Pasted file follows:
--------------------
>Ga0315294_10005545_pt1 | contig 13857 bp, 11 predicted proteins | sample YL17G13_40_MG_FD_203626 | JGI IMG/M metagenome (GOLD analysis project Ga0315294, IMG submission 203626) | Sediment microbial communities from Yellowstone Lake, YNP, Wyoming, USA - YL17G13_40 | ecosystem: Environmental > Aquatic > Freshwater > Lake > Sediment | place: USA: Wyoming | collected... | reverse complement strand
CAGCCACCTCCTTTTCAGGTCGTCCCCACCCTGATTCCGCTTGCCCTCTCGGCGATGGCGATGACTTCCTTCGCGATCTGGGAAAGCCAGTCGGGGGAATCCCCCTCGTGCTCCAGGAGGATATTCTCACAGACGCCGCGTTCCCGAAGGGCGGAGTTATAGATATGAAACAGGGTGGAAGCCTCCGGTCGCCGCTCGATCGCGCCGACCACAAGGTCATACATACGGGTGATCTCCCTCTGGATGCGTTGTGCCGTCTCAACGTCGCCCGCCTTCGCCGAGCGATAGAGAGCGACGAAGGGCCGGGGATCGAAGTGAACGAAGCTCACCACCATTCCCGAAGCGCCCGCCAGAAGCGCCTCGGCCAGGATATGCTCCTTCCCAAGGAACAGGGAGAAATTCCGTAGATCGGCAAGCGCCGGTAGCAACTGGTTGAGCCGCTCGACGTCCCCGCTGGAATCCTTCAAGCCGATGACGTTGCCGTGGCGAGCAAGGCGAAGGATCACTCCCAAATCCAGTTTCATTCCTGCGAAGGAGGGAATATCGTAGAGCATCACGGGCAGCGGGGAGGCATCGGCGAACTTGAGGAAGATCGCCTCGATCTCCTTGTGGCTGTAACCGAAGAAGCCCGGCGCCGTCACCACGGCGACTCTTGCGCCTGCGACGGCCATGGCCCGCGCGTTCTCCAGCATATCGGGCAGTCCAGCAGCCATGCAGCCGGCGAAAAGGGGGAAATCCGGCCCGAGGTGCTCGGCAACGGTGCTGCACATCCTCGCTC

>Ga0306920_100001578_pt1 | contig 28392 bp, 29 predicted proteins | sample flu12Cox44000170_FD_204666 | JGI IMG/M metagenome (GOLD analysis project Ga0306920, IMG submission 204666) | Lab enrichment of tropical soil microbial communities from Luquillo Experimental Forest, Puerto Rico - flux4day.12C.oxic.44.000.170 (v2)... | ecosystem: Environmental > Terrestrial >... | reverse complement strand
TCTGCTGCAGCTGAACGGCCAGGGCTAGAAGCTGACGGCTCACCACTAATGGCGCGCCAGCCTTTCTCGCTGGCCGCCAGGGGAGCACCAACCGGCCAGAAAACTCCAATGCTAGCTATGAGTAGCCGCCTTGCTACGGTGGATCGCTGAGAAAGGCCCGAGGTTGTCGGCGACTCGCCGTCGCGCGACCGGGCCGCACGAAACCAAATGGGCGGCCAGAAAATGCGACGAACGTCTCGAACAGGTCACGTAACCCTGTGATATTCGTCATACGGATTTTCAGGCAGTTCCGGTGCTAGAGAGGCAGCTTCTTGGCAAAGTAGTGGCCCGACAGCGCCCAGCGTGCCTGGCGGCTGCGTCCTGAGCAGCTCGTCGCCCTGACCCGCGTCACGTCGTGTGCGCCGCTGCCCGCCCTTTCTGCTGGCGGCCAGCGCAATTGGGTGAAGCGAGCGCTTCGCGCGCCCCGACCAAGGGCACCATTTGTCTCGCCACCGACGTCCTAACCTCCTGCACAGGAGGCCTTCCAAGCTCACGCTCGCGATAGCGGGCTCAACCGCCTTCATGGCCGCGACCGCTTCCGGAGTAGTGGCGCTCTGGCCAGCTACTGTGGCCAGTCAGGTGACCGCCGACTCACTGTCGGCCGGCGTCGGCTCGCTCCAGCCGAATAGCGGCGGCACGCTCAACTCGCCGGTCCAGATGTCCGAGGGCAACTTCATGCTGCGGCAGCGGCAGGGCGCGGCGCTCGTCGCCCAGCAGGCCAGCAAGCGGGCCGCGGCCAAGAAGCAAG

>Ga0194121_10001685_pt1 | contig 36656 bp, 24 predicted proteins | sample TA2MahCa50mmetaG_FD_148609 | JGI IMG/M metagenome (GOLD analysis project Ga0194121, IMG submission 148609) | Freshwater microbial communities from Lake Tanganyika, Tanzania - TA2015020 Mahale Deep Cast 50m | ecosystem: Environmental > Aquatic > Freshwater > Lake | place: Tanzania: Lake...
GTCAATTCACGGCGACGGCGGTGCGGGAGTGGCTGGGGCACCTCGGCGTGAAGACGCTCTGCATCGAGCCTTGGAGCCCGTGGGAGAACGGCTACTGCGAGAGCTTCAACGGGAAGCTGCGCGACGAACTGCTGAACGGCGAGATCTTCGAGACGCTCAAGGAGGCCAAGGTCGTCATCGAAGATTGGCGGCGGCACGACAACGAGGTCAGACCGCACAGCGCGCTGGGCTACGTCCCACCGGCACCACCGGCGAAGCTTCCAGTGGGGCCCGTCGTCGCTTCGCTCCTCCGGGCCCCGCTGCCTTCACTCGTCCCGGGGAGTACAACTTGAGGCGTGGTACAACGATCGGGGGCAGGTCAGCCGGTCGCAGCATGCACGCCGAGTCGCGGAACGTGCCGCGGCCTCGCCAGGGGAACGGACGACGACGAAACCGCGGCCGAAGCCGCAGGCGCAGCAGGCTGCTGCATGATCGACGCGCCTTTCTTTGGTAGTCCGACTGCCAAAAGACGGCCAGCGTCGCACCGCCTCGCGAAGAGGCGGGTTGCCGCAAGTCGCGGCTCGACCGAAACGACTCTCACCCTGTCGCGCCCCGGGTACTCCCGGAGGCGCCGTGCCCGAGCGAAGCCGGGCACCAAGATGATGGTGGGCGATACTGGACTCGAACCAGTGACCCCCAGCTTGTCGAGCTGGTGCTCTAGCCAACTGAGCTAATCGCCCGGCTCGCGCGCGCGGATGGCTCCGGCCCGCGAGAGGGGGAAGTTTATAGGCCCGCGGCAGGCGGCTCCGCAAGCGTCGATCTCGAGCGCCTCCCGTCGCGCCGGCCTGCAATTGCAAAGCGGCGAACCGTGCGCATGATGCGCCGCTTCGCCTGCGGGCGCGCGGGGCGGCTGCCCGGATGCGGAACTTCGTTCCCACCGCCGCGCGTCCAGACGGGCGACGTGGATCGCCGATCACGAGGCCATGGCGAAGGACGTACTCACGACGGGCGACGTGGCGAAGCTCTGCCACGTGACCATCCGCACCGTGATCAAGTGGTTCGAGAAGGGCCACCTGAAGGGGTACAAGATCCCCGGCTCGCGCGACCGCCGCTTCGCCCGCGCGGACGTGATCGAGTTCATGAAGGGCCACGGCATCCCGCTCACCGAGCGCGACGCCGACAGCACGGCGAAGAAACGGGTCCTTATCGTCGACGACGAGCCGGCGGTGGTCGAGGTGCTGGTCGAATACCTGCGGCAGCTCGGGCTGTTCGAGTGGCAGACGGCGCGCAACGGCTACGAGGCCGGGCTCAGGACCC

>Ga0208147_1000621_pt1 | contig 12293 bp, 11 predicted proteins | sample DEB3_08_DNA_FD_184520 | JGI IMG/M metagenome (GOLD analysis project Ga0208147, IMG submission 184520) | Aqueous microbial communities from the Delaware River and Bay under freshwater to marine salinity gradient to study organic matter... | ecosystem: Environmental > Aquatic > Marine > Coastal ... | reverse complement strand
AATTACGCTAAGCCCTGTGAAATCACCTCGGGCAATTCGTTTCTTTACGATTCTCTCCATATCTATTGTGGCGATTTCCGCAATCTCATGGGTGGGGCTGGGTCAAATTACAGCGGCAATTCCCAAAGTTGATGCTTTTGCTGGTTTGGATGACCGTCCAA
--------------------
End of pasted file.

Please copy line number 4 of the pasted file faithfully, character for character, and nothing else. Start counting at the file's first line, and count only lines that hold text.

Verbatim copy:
TCTGCTGCAGCTGAACGGCCAGGGCTAGAAGCTGACGGCTCACCACTAATGGCGCGCCAGCCTTTCTCGCTGGCCGCCAGGGGAGCACCAACCGGCCAGAAAACTCCAATGCTAGCTATGAGTAGCCGCCTTGCTACGGTGGATCGCTGAGAAAGGCCCGAGGTTGTCGGCGACTCGCCGTCGCGCGACCGGGCCGCACGAAACCAAATGGGCGGCCAGAAAATGCGACGAACGTCTCGAACAGGTCACGTAACCCTGTGATATTCGTCATACGGATTTTCAGGCAGTTCCGGTGCTAGAGAGGCAGCTTCTTGGCAAAGTAGTGGCCCGACAGCGCCCAGCGTGCCTGGCGGCTGCGTCCTGAGCAGCTCGTCGCCCTGACCCGCGTCACGTCGTGTGCGCCGCTGCCCGCCCTTTCTGCTGGCGGCCAGCGCAATTGGGTGAAGCGAGCGCTTCGCGCGCCCCGACCAAGGGCACCATTTGTCTCGCCACCGACGTCCTAACCTCCTGCACAGGAGGCCTTCCAAGCTCACGCTCGCGATAGCGGGCTCAACCGCCTTCATGGCCGCGACCGCTTCCGGAGTAGTGGCGCTCTGGCCAGCTACTGTGGCCAGTCAGGTGACCGCCGACTCACTGTCGGCCGGCGTCGGCTCGCTCCAGCCGAATAGCGGCGGCACGCTCAACTCGCCGGTCCAGATGTCCGAGGGCAACTTCATGCTGCGGCAGCGGCAGGGCGCGGCGCTCGTCGCCCAGCAGGCCAGCAAGCGGGCCGCGGCCAAGAAGCAAG